Once this is done, you can complete the installation. Now that you have OpenSSH installed, not only can you administer a remote machine, but you can also remotely log in on the Zaurus with SSH. Type killall -HUP inetd to restart the inetd dæmon and allow for incoming SSH connections.
An FTP dæmon running on the nonstandard port 4242 completes the SSH. You can use it to get the files you handle with an SSH connection. But did you know there is no root password on the Zaurus by default? This means you are walking around with an open FTP server in your pocket, accessible with 802.11b. You may run passwd to set up a root password, but it does nothing to the FTP server, as if it was not using /etc/password. At least, the latest version of the ROM makes the FTP server open only on the USB network interface.
Anyway, a mobile FTP server would be great if only you could put a password on it. Now, what about an HTTP server to complete it? Get boa from sourceforge.net, and you can tell your friends you are walking with your internet server and that they can open an SSH version to administer it if they want—just make sure not to mention the FTP dæmon.
If they do not have SSH, or if they would prefer a graphical remote administration, what about using VNC? Grab a VNC server for the Zaurus from opensource.lineo.com/fbvncserver (opensource.lineo.com/fbvncserver/zaurus-fbvncserver_0.1.1_arm.ipk currently) and install it. Then somewhere on your network, start a VNC client; the Zaurus display is exported as if it was running X.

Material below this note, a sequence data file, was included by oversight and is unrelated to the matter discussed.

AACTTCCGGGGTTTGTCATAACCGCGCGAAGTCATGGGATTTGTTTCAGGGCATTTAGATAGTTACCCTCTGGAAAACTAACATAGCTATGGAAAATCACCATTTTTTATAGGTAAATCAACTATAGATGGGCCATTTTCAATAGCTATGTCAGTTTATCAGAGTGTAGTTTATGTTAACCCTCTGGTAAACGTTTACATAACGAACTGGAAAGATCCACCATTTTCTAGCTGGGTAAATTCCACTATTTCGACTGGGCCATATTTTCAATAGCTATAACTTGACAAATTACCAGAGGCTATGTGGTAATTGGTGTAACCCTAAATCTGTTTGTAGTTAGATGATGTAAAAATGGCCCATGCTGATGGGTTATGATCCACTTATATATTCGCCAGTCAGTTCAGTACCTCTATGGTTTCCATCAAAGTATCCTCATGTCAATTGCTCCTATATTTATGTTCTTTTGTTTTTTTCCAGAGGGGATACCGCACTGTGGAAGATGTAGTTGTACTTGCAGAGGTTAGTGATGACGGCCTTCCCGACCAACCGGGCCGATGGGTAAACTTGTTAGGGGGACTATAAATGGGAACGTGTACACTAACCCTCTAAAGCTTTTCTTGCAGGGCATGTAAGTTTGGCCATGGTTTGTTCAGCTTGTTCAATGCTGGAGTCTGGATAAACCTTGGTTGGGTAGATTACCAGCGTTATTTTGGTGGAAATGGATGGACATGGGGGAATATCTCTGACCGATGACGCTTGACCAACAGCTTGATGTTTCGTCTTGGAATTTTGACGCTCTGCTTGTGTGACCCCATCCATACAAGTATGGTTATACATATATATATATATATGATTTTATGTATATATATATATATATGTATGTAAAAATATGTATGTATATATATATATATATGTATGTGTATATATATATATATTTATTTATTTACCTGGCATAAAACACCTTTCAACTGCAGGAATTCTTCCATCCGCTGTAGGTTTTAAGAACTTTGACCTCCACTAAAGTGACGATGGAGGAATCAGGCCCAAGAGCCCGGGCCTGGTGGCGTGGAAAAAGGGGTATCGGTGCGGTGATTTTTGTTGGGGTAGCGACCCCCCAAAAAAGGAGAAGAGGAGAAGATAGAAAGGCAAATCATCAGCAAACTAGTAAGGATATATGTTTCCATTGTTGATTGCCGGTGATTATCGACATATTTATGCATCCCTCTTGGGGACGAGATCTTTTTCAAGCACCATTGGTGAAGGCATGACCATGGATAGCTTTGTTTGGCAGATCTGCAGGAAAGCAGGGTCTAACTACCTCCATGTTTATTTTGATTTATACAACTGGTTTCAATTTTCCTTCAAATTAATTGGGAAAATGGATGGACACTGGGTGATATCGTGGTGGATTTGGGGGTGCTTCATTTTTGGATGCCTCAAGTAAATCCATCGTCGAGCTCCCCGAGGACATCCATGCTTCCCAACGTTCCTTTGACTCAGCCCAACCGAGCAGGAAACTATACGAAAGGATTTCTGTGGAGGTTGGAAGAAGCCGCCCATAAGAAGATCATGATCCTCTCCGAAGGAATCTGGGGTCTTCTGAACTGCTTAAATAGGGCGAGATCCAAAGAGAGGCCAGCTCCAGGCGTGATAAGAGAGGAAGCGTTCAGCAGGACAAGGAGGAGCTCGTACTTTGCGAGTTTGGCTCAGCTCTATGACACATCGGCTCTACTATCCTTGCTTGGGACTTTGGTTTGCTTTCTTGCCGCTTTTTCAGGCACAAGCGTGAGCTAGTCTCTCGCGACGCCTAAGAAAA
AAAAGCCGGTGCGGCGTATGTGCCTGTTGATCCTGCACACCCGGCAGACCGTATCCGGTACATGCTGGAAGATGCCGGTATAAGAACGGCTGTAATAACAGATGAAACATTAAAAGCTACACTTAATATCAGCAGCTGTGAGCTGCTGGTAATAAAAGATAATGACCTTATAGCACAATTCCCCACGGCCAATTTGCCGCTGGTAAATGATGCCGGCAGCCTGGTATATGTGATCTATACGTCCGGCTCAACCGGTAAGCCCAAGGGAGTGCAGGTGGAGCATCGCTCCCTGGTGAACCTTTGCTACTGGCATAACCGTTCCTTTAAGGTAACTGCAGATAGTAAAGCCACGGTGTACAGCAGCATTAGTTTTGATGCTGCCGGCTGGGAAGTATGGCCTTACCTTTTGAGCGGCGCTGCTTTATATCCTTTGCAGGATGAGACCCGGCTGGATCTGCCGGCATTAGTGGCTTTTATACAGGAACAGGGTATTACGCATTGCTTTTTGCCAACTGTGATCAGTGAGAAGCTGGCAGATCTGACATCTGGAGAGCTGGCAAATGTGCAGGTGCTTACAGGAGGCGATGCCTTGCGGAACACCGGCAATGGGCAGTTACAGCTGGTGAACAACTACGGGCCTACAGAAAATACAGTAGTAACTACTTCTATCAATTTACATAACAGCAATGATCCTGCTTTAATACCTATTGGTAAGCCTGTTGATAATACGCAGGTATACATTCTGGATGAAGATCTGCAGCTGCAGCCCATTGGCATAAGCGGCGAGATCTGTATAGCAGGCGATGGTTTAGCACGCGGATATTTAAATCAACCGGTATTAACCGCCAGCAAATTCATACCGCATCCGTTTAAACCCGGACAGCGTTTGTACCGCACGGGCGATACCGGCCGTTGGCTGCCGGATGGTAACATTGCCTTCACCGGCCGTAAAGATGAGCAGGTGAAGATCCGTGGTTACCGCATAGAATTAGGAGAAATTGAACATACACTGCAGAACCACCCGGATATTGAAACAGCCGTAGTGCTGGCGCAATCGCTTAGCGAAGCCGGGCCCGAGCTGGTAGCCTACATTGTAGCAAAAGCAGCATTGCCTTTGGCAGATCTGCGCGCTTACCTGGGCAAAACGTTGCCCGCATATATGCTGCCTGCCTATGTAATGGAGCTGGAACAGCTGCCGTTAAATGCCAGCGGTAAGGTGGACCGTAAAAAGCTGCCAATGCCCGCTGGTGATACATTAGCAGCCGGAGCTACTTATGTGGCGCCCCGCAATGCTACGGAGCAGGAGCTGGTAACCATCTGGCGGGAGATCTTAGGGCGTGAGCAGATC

After you are done, you really deserve some time off. So, go get the demo version of zradio, a radio streamer. For only $10, you can use it to listen to on-line radio stations from your Zaurus. If you do not like the earphones, you may try the speaker hack from www.zymurgy.net/zaurus.html. Maybe the next version of this hack will include a microphone, which would let you use your Zaurus as a memo with the default “Recorder” application.
I hope you had some fun and found a lot of ideas for possible uses of the Zaurus with this software review.
|Updates from LinuxCon and ContainerCon, Toronto, August 2016||Aug 23, 2016|
|NVMe over Fabrics Support Coming to the Linux 4.8 Kernel||Aug 22, 2016|